Jeffrey Alan Love’s sketchbooks feature forebodingĀ figures that look out with imposing eyes from rich spreads of black ink. This preparatory work translates into haunting yet tender illustrations in his final images.
Cut outs, patterns, and textures are brought together in crafty assembles of shapes in illustrations by Natalie Adkins.
She creates her figure-driven work piece by piece, embracing the uniques forms of the overlapping and the disjointed.
Slovenian illustratorĀ Zoran PungerÄ¨ar uses a creative mix of cut out shapes, textures and drawings in simple compositions to make these interesting illustrations.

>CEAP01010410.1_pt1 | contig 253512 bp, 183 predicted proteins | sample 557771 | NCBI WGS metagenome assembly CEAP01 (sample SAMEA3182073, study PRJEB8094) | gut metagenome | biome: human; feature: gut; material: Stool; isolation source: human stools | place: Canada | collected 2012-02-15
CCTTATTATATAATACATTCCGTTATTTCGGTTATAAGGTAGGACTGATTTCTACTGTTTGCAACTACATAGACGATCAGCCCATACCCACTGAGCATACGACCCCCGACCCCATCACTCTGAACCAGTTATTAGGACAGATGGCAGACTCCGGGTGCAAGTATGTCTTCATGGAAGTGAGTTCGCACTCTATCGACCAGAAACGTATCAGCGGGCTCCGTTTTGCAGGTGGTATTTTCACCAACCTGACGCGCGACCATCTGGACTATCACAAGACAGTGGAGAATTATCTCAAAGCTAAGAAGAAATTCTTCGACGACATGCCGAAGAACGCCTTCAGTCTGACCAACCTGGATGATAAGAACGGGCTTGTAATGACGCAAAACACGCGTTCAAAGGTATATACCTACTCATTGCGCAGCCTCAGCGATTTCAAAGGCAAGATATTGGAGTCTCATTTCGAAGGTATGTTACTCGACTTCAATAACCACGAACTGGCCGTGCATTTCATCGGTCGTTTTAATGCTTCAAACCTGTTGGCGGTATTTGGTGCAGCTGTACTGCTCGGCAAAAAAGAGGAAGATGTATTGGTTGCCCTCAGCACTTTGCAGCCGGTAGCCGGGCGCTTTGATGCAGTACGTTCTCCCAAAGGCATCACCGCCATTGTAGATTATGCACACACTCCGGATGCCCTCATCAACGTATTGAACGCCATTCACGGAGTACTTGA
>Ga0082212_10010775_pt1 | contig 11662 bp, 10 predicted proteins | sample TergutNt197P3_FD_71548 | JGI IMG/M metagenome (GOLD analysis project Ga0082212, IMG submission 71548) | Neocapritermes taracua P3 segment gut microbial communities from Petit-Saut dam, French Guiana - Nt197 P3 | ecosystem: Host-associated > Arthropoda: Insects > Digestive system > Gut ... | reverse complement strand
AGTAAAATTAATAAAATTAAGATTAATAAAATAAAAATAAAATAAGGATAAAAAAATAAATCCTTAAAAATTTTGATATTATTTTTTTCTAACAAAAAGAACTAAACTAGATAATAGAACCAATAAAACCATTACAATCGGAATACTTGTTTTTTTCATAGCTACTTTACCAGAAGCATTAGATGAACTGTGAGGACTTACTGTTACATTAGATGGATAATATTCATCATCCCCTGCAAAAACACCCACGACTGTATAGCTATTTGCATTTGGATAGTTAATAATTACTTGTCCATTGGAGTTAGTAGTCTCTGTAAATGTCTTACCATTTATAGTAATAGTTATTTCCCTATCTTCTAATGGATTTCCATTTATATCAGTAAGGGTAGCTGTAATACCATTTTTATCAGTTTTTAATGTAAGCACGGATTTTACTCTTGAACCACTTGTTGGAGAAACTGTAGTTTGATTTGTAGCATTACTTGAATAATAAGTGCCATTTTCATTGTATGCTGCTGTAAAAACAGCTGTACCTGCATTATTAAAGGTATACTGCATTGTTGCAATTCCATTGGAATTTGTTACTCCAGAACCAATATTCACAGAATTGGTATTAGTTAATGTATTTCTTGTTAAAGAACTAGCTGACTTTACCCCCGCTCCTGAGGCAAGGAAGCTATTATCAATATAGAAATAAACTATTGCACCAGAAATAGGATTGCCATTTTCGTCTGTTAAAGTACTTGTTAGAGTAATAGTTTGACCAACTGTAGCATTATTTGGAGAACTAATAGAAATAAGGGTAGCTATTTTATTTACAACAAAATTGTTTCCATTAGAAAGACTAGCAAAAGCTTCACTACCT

There’s a wealth of unexpected and intriguing forms to look out for.
Janne Iivonen is particularly good at constructing complete scenes with a whole scattering of interesting elementsĀ to take in and multiple characters playing out their roles. They’re especially engaging for the generous amount of detail he treats us to.
With an affinity for the natural world and its inhabitants, Alexander Vidal fills hisĀ illustrations with the wonderful forms of the planet’s wildlife.
You can find his many decorative beasts on dinnerware, packaging, and various other kinds of product design.
There’s a beautiful tenderness that Aimee Bee Brooks infuses into her illustrations. Her delicate pencil drawingsĀ are light and emotive, and almost carry aĀ sense of warming nostalgia like an old, cherished photograph.
William Davey’s work is a collected scattering of intense, energetic marks, and blocks of texture and bright colours. We dive into a bunch of his sketchbooks and see how his observations feed his final images.